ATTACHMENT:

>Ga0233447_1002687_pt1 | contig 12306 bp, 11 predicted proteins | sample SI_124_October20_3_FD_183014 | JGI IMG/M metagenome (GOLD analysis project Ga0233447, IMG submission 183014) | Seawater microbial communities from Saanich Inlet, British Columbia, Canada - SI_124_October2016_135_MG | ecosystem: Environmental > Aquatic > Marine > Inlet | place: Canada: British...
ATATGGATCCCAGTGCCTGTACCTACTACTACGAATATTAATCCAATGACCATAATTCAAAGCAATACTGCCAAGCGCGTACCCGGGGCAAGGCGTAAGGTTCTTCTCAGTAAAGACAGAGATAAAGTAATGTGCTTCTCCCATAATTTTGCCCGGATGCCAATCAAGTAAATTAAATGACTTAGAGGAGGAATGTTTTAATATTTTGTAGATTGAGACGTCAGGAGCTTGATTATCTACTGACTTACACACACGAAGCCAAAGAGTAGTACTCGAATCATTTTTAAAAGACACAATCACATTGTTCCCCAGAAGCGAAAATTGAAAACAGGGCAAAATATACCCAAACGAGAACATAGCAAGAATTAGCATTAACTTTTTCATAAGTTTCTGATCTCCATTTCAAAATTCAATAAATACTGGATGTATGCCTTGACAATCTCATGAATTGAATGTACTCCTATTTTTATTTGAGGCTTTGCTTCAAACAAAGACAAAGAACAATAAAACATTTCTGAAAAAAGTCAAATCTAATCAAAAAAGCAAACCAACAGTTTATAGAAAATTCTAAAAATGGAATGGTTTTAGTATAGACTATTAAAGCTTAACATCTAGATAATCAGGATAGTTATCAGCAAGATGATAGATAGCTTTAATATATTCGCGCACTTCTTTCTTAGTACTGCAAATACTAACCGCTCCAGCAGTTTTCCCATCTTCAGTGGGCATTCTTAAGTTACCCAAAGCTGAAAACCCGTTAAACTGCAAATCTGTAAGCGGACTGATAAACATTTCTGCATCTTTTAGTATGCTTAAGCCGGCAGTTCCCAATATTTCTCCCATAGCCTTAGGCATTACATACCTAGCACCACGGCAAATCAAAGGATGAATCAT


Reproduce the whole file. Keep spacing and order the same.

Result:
>Ga0233447_1002687_pt1 | contig 12306 bp, 11 predicted proteins | sample SI_124_October20_3_FD_183014 | JGI IMG/M metagenome (GOLD analysis project Ga0233447, IMG submission 183014) | Seawater microbial communities from Saanich Inlet, British Columbia, Canada - SI_124_October2016_135_MG | ecosystem: Environmental > Aquatic > Marine > Inlet | place: Canada: British...
ATATGGATCCCAGTGCCTGTACCTACTACTACGAATATTAATCCAATGACCATAATTCAAAGCAATACTGCCAAGCGCGTACCCGGGGCAAGGCGTAAGGTTCTTCTCAGTAAAGACAGAGATAAAGTAATGTGCTTCTCCCATAATTTTGCCCGGATGCCAATCAAGTAAATTAAATGACTTAGAGGAGGAATGTTTTAATATTTTGTAGATTGAGACGTCAGGAGCTTGATTATCTACTGACTTACACACACGAAGCCAAAGAGTAGTACTCGAATCATTTTTAAAAGACACAATCACATTGTTCCCCAGAAGCGAAAATTGAAAACAGGGCAAAATATACCCAAACGAGAACATAGCAAGAATTAGCATTAACTTTTTCATAAGTTTCTGATCTCCATTTCAAAATTCAATAAATACTGGATGTATGCCTTGACAATCTCATGAATTGAATGTACTCCTATTTTTATTTGAGGCTTTGCTTCAAACAAAGACAAAGAACAATAAAACATTTCTGAAAAAAGTCAAATCTAATCAAAAAAGCAAACCAACAGTTTATAGAAAATTCTAAAAATGGAATGGTTTTAGTATAGACTATTAAAGCTTAACATCTAGATAATCAGGATAGTTATCAGCAAGATGATAGATAGCTTTAATATATTCGCGCACTTCTTTCTTAGTACTGCAAATACTAACCGCTCCAGCAGTTTTCCCATCTTCAGTGGGCATTCTTAAGTTACCCAAAGCTGAAAACCCGTTAAACTGCAAATCTGTAAGCGGACTGATAAACATTTCTGCATCTTTTAGTATGCTTAAGCCGGCAGTTCCCAATATTTCTCCCATAGCCTTAGGCATTACATACCTAGCACCACGGCAAATCAAAGGATGAATCAT